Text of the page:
My overriding sense of 2016 is that it has contained much division…with the UK deciding to leave the EU, the USA electing Trump.
I’ve stood strong in my opinions about the above – I believe we’re stronger together in the EU and am prepared to fight against all that Trump stands for. However, I’ve been thinking lately about a quote I heard 6 months ago when watching a TED talk by Julia Galef:
“Do you yearn to defend your own beliefs? Or do you yearn to see the world as clearly as you possibly can?”
I have a feeling that Julia’s words have followed me around for so long because I know I so often resist hearing the opinions of others – I am pulled to defend my own beliefs at all costs. And I have an inkling that this way of being perpetuates the cycle of conflict and division in the world.
A personal example of this is the love my mum has for the author Fanny Flagg, who wrote ‘Fried Green Tomatoes at the Whistle Stop Cafe’. She has spoken about this author for so long and for no reason at all (apart from disliking the author’s name) I have stubbornly refused to read her books. Instead I have preferred to hold onto the opinion that I don’t want to read her books. I have to be honest, I feel sick writing this to you, dear friend. I know that sharing this little anecdote will compel me to read her books and there’s a good chance I will find out that I’ve been wrong for years and will have to swallow my pride about this.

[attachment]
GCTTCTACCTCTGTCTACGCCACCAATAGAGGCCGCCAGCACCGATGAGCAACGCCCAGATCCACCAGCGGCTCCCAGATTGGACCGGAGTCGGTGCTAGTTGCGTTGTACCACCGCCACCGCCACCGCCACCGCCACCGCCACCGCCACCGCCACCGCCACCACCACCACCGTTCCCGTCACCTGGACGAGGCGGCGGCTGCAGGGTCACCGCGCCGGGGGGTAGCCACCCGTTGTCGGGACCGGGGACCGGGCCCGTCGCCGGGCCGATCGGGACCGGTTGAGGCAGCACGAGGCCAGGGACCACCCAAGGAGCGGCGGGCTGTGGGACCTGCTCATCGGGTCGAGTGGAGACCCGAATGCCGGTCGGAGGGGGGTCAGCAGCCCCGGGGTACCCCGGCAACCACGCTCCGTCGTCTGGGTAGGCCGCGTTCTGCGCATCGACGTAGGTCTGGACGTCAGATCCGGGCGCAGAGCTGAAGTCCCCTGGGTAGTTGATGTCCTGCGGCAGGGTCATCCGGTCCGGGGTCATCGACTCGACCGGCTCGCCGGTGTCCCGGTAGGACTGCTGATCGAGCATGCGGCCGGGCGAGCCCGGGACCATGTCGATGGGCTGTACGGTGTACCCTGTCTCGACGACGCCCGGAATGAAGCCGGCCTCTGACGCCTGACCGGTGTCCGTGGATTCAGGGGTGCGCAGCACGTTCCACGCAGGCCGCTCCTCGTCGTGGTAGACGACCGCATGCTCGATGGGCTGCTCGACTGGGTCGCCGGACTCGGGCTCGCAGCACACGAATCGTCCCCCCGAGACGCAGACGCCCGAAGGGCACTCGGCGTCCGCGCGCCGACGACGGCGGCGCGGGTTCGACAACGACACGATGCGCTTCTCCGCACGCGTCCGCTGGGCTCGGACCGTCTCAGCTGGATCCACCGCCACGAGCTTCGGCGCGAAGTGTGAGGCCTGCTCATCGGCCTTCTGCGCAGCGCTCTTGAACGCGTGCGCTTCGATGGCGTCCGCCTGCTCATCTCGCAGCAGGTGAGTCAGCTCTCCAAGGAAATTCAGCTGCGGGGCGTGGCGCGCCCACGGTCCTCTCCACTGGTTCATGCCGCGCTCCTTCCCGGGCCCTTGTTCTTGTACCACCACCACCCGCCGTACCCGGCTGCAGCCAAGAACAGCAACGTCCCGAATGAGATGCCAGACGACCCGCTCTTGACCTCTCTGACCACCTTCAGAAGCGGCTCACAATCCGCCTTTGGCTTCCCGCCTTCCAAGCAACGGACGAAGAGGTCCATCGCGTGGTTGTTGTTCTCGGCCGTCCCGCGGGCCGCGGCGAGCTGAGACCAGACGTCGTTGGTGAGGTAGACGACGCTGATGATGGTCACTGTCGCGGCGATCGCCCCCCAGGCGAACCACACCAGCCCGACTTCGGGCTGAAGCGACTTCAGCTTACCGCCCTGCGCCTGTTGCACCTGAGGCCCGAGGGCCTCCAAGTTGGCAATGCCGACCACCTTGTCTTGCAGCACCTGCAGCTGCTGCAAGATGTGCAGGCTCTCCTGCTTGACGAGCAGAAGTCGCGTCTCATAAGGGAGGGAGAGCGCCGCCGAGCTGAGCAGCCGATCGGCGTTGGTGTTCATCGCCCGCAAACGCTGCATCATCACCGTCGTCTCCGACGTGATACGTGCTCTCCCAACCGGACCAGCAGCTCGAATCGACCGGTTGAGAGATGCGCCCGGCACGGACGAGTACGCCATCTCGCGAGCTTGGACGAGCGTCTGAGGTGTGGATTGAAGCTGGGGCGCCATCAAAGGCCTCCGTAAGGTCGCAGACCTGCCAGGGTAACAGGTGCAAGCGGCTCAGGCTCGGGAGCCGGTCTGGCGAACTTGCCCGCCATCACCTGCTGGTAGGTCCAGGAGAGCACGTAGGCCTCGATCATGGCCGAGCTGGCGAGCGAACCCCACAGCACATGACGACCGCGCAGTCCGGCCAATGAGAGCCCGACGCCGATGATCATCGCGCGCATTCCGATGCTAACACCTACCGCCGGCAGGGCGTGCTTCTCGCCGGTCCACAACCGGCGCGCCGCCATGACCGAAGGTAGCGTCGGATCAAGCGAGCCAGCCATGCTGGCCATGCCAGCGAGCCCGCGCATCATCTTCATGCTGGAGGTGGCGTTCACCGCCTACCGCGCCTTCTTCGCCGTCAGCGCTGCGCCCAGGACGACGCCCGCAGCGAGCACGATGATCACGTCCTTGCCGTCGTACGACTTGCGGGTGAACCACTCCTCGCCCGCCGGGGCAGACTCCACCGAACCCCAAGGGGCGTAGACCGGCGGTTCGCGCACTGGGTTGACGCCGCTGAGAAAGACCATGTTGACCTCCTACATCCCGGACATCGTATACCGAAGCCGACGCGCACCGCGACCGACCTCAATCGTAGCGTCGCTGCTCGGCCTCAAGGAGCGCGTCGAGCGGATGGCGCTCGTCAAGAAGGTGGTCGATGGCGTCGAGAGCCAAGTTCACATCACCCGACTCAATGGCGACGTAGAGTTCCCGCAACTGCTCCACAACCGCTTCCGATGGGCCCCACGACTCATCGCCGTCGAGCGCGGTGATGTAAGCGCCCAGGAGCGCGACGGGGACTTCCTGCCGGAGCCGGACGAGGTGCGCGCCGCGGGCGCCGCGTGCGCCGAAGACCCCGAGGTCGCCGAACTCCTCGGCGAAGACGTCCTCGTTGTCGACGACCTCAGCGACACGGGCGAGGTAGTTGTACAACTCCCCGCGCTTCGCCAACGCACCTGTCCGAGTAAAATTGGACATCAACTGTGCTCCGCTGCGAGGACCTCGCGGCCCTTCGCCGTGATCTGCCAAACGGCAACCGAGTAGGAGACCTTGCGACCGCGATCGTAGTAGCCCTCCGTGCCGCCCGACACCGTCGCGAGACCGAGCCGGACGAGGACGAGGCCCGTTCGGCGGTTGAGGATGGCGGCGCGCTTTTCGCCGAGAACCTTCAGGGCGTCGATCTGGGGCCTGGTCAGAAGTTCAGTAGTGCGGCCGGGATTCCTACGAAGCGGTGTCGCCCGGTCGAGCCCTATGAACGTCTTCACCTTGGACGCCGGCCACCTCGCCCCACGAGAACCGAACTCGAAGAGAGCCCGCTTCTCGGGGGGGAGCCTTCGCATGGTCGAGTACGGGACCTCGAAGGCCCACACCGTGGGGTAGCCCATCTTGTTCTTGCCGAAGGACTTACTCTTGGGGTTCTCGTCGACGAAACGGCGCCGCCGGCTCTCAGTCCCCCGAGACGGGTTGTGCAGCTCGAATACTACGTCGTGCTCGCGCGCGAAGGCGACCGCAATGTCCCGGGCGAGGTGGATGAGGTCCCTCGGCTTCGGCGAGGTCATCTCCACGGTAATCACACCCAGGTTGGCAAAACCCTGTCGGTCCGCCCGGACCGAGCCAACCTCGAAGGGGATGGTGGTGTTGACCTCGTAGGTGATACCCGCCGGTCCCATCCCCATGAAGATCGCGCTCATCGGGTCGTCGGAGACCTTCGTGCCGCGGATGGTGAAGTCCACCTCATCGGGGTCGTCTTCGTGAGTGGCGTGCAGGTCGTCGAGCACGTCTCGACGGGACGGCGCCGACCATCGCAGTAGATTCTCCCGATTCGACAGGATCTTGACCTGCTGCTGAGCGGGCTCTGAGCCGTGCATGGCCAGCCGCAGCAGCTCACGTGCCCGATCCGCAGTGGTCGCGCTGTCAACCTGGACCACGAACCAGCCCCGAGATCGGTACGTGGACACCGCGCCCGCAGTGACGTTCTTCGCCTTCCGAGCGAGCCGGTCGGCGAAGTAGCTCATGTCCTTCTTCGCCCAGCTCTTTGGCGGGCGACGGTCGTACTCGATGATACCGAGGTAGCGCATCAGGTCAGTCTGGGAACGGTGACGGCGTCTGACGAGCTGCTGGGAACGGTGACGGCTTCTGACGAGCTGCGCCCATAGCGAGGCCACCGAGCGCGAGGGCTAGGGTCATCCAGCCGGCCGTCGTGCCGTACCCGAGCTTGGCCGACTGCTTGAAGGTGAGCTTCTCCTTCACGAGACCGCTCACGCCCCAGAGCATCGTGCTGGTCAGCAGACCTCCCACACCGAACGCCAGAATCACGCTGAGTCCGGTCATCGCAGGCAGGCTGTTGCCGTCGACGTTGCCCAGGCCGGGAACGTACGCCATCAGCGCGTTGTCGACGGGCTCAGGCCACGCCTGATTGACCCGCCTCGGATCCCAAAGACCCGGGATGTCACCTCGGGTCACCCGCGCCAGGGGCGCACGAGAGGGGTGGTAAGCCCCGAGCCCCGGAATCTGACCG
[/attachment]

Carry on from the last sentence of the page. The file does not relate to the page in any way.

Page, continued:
But I know pride does me no good and there is much to gain in being open-minded – it can help me to see the world more clearly…for example, when I step back from my outrage about the UK’s decision to leave the EU, I see a lot of the reasons why people voted to leave.
Some people thought it would move us towards a relationship with the EU akin to Scandinavian countries. Other people voted to leave because they felt the bureaucracy of the EU was broken and in desperate need of reform. People voted to leave out of fear – fear of strangers and scarcity – and other people felt the British welfare was more important than our collective good (calculations of how much money the UK would save if we left the EU, which could be used to bolster the NHS, is a great example of this).
So what am I trying to say to you, dear one?
I know it’s easier to just condemn the ‘opposition’, but to live in a world of peace, we need to be open to understanding where other people are coming from…otherwise how will I ever see the world as it is and why would anyone ever pause to see things from my point of view?